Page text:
Teaching or being taught: the experience of foreign teachers in China

Zhu, Manting
Nelson, Frances
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Master of Communication Studies
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Auckland University of Technology

The research recorded in this thesis examined the experience of eight foreign teachers who have taken up residence in China as teachers of oral English language. The study grew out of my reflections on my own challenging, yet rewarding, journey as an international student in New Zealand, and aimed to investigate and unfold the reality of foreigners living and working experience under the influence of traditional Chinese culture, specifically in Pan Yu district, Guang Zhou City, Guang Dong Province. I was interested to find the cultural differences that the teachers struggled to accept or understand. I wondered whether the foreign teachers would reshape their personal beliefs and values, especially about teaching, because of the cultural differences they encountered in China. A sample of eight foreign teachers, from Australia, America, Canada and New Zealand, took part in semi-structured interviews in which I hoped to capture critical incidents in their inter-cultural experience. I was also able to undertake two observations of classroom practice. The data collected was then analysed using Boyatzis' (1998) system of thematic analysis. The research found that participants had similar experiences during their residence in China. For instance, the majority of participants showed a long period of cultural adoption and they all defined their experience as challenging. All participants refused to reshape their moral beliefs about teaching in response to traditional Chinese culture, but that they all, to some extent, eventually adjusted to a Chinese way of thinking. However, issues that direct connected to their own cultural heritage remained unchanged. An interpretation of the findings was that perhaps, on one hand, while the environment and cultural difference initiated various forms of difficulties, on the other hand, participants are trying to reset their personal limits. Most likely, their desire to introduce their Chinese students to a different style of learning convinced them to hold on to personal beliefs about effective teaching and learning, hoping to pass this on to a new generation of Chinese. My research, however, focused on only very small proportion of foreign teachers in China. Further research should be pursued with an expanded focus, to find the potential of the implementation of cultural awareness programmes and support groups for foreigner.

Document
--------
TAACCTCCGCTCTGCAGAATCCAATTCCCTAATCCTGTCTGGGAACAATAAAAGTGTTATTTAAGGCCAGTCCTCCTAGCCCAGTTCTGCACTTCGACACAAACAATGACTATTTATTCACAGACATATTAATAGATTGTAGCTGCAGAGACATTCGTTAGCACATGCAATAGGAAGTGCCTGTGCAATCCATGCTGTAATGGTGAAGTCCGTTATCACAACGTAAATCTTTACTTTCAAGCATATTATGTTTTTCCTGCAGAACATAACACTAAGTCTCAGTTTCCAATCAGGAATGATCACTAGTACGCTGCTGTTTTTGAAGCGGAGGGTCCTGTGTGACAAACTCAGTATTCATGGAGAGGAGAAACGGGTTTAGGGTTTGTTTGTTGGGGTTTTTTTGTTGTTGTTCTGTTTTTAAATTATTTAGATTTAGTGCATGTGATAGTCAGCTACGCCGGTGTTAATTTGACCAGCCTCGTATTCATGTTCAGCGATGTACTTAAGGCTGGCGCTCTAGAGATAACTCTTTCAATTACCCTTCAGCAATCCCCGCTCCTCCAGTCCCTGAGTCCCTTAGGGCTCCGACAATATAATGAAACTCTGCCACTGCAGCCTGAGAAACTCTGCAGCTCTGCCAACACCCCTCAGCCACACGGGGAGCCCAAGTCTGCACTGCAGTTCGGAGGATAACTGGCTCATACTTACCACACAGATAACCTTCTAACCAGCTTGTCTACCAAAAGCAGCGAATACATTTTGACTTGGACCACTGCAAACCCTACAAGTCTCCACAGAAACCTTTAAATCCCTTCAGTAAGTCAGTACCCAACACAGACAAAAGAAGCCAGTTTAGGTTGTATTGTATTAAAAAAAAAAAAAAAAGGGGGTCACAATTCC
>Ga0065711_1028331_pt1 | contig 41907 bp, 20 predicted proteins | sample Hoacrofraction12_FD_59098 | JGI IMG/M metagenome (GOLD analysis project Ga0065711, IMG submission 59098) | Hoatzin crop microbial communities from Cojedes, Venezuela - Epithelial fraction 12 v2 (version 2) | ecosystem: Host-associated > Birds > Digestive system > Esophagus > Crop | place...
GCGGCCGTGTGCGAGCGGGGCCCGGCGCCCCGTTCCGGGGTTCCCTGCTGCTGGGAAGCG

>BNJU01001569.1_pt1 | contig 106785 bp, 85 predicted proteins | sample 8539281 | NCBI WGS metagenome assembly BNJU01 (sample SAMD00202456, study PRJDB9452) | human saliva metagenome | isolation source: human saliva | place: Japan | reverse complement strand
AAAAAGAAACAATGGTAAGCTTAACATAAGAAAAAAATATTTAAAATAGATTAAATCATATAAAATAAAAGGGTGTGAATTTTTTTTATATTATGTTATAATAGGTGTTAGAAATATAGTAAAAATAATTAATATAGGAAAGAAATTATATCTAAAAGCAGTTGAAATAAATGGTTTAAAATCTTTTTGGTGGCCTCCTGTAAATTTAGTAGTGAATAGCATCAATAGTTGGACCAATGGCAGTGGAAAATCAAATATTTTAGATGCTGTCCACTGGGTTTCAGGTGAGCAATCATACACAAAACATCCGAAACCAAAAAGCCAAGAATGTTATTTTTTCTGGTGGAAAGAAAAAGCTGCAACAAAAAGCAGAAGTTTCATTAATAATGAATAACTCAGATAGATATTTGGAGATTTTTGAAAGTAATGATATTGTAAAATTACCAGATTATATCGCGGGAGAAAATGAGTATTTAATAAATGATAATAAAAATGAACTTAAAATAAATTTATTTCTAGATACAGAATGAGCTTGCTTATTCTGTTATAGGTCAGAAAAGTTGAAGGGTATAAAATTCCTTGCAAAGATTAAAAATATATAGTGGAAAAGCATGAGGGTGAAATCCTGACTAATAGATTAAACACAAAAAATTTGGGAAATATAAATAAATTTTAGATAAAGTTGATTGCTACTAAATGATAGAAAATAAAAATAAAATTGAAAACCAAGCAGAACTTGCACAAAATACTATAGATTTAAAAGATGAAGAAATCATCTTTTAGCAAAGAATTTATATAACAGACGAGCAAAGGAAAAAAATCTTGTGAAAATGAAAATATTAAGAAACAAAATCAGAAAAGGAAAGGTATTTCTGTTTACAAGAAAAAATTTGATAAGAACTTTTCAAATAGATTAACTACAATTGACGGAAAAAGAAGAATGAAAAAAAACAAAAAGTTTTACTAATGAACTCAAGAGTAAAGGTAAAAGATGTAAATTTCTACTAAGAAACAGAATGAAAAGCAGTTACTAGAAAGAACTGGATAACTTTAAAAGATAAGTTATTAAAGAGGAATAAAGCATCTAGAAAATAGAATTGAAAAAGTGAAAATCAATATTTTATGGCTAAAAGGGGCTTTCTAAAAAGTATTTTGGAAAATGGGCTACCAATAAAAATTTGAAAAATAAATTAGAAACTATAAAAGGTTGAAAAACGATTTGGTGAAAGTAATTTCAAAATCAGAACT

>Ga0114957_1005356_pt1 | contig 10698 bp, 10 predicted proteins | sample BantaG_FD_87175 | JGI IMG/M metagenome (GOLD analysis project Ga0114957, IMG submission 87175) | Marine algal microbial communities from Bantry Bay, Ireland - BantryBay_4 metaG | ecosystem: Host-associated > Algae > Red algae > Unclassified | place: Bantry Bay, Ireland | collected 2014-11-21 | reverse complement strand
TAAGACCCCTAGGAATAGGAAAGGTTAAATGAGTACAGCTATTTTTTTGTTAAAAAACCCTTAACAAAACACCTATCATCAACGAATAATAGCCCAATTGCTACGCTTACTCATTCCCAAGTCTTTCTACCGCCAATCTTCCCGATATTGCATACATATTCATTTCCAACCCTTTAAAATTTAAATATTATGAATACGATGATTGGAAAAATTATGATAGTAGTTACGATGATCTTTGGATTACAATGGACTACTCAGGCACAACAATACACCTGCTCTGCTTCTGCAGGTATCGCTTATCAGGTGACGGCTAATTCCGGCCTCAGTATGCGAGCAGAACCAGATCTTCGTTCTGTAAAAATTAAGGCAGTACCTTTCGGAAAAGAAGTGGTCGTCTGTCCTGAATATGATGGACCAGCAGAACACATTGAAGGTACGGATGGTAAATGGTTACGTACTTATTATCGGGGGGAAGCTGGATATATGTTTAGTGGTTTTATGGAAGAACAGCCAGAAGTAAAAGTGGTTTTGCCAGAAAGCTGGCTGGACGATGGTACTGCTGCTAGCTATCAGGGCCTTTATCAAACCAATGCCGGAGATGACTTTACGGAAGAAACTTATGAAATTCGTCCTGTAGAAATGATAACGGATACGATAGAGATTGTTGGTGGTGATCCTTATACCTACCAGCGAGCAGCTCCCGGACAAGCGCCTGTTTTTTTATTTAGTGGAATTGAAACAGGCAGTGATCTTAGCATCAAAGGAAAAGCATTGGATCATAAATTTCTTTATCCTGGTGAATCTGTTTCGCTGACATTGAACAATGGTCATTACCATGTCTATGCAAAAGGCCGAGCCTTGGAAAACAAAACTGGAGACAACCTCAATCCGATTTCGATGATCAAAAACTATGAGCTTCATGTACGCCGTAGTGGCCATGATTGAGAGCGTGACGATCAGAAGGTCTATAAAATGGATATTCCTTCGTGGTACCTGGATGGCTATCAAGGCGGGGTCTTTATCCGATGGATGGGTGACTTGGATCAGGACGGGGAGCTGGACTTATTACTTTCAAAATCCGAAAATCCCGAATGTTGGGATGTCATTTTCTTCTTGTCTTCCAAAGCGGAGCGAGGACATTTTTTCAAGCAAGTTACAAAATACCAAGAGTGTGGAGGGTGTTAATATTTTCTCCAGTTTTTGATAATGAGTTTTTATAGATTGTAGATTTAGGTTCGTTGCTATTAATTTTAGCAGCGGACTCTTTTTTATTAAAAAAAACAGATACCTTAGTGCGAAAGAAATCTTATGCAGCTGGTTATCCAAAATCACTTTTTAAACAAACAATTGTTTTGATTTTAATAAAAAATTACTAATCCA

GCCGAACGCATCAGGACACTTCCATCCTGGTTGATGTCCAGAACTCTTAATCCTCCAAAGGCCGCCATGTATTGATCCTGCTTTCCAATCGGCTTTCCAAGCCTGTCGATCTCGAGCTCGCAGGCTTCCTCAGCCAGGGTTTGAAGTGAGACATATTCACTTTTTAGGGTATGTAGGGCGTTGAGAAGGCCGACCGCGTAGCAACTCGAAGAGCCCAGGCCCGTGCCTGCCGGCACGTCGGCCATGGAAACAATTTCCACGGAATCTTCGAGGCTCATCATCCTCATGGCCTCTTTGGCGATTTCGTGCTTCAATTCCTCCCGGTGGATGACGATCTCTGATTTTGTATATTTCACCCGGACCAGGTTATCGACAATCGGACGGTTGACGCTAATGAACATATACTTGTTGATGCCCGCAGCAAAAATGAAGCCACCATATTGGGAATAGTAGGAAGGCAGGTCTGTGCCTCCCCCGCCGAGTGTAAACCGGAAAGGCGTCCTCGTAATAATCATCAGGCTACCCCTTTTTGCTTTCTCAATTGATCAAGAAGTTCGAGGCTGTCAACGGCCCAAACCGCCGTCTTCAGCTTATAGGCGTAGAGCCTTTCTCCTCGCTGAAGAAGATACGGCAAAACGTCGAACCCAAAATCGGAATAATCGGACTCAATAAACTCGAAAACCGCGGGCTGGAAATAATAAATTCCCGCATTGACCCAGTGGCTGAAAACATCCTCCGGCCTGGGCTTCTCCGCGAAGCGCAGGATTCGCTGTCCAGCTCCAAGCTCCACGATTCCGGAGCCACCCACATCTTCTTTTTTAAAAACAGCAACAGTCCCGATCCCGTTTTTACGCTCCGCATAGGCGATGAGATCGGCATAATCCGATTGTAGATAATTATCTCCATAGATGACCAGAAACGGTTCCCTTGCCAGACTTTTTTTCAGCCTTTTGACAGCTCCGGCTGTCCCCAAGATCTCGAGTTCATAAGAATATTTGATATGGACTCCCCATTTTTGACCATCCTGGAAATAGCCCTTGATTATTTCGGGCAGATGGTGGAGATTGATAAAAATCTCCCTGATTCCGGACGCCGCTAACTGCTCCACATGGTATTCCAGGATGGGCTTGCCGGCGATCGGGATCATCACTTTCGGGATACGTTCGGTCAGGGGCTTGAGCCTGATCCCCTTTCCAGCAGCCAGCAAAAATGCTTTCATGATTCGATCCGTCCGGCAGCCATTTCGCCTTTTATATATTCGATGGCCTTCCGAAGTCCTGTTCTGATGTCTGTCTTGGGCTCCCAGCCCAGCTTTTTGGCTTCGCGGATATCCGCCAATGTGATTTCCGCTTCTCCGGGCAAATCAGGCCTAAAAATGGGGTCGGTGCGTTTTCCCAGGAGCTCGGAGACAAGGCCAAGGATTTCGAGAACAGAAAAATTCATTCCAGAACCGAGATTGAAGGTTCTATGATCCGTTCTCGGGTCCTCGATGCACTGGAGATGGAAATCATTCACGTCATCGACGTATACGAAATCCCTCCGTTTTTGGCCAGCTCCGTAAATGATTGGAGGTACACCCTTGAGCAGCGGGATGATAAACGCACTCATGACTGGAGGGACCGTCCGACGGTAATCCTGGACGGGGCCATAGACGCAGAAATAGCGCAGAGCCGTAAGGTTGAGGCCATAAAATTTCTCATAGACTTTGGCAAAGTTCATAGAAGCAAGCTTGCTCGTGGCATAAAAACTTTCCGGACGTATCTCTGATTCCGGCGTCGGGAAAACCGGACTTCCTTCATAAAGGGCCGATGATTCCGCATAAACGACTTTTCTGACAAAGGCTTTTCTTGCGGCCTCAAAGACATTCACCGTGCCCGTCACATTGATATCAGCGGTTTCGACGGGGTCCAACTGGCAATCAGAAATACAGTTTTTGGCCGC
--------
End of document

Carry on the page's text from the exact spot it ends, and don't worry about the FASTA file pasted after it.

Chinese education system , Foreign teachers of English , Cultural differences , Intercultural experiences , Hofstede , Pan Yu District
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